There were no significant differences in traditional CVD risk factors between patients and controls; however, our data indicate the possible influence of comorbidities (e.g., obesity, hypertension, hyperlipidemia) and unhealthy behaviors (e.g., sedentarism, smoking) [40], given that the psoriatic patients who had subclinical atherosclerosis were older, with significantly higher BMI, waist circumference, insulin resistance, and serum CRP values, and were more frequently hypertensive in comparison to those who did not. These factors, especially insulin resistance, may therefore play a role in the etiology of atherosclerosis in these patients.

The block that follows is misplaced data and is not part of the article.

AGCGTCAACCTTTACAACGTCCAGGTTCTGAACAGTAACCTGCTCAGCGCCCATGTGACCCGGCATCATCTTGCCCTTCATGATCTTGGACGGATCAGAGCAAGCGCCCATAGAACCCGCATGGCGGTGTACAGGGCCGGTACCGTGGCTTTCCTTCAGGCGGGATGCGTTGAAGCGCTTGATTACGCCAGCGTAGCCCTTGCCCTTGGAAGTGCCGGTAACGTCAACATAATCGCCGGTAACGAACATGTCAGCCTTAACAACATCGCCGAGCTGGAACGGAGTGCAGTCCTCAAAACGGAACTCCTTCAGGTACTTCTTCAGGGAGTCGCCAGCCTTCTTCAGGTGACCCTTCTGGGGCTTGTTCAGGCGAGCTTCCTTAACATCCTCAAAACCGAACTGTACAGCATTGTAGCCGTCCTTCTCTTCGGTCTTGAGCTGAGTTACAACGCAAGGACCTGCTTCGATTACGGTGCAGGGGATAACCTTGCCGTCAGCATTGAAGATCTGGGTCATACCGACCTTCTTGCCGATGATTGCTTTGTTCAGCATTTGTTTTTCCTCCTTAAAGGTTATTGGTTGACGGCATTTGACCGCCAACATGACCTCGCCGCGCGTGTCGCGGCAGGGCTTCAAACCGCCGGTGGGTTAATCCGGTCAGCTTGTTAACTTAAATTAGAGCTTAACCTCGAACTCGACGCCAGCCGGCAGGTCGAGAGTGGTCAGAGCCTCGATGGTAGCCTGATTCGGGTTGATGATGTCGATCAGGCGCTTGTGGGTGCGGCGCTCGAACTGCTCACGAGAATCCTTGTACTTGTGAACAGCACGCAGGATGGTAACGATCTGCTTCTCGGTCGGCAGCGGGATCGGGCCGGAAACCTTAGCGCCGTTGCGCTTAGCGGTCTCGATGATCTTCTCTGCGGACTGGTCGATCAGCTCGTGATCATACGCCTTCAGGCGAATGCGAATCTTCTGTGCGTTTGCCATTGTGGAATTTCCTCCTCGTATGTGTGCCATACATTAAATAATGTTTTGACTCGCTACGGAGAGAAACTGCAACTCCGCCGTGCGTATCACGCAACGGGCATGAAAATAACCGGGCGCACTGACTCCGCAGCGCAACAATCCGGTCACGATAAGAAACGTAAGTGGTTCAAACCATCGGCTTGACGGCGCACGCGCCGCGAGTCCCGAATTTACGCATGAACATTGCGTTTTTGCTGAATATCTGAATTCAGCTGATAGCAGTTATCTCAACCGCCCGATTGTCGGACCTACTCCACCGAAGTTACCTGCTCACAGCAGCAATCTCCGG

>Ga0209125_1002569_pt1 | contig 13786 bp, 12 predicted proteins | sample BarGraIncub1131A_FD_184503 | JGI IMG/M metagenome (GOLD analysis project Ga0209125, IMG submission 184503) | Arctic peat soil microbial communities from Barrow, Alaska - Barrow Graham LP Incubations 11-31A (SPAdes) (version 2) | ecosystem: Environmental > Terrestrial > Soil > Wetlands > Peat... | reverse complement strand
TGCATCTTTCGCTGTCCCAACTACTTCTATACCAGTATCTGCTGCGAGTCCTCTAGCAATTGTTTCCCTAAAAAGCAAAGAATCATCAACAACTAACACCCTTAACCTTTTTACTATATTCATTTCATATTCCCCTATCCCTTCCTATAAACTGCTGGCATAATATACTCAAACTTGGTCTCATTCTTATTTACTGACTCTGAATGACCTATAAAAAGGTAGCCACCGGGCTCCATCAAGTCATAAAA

Although preliminary observations were described by our group in a letter to the editor [36], this is the first published study to evaluate the usefulness of femoral atherosclerotic plaque detection to screen for subclinical atherosclerosis in patients with psoriasis, analyzing its possible relationship with insulin resistance. Previous studies described an association between insulin resistance and endothelial function in psoriasis but reported no information on atherosclerosis [26]. We have no ready explanation for the high insulin resistance values found in our patients with psoriasis in comparison to matched control subjects, given that we controlled for age, sex, and BMI, the main insulin resistance risk factors. However, psoriasis is a systemic inflammatory disease whose pathophysiology shares several genetic [41,42] and inflammatory [43,44] abnormalities with insulin resistance. In our study, serum CRP concentrations were highly correlated with HOMA-IR values and were the only significant predictor of insulin resistance in the regression analysis, suggesting a possible role for inflammation in the development of insulin resistance in psoriasis. In addition, it has been proposed that cytokines involved in the pathogenesis of psoriasis (e.g., TNF-α and IL-17) may also affect glucose metabolism, possibly promoting insulin resistance and thereby increasing the risk of CVD in these patients [45,46]. All of these findings support previous epidemiological and prospective studies on the increased risk of DM-2 in patients with these diseases [22,47,48].